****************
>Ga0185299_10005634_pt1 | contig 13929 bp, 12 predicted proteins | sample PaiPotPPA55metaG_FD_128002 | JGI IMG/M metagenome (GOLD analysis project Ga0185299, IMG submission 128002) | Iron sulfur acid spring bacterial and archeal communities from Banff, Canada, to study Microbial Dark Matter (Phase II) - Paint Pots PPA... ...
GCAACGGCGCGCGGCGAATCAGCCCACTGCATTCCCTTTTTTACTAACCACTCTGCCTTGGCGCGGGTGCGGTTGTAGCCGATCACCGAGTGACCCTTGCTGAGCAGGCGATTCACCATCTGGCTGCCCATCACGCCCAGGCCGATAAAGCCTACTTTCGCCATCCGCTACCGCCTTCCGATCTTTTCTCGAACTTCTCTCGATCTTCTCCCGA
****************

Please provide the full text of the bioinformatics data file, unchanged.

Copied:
>Ga0185299_10005634_pt1 | contig 13929 bp, 12 predicted proteins | sample PaiPotPPA55metaG_FD_128002 | JGI IMG/M metagenome (GOLD analysis project Ga0185299, IMG submission 128002) | Iron sulfur acid spring bacterial and archeal communities from Banff, Canada, to study Microbial Dark Matter (Phase II) - Paint Pots PPA... ...
GCAACGGCGCGCGGCGAATCAGCCCACTGCATTCCCTTTTTTACTAACCACTCTGCCTTGGCGCGGGTGCGGTTGTAGCCGATCACCGAGTGACCCTTGCTGAGCAGGCGATTCACCATCTGGCTGCCCATCACGCCCAGGCCGATAAAGCCTACTTTCGCCATCCGCTACCGCCTTCCGATCTTTTCTCGAACTTCTCTCGATCTTCTCCCGA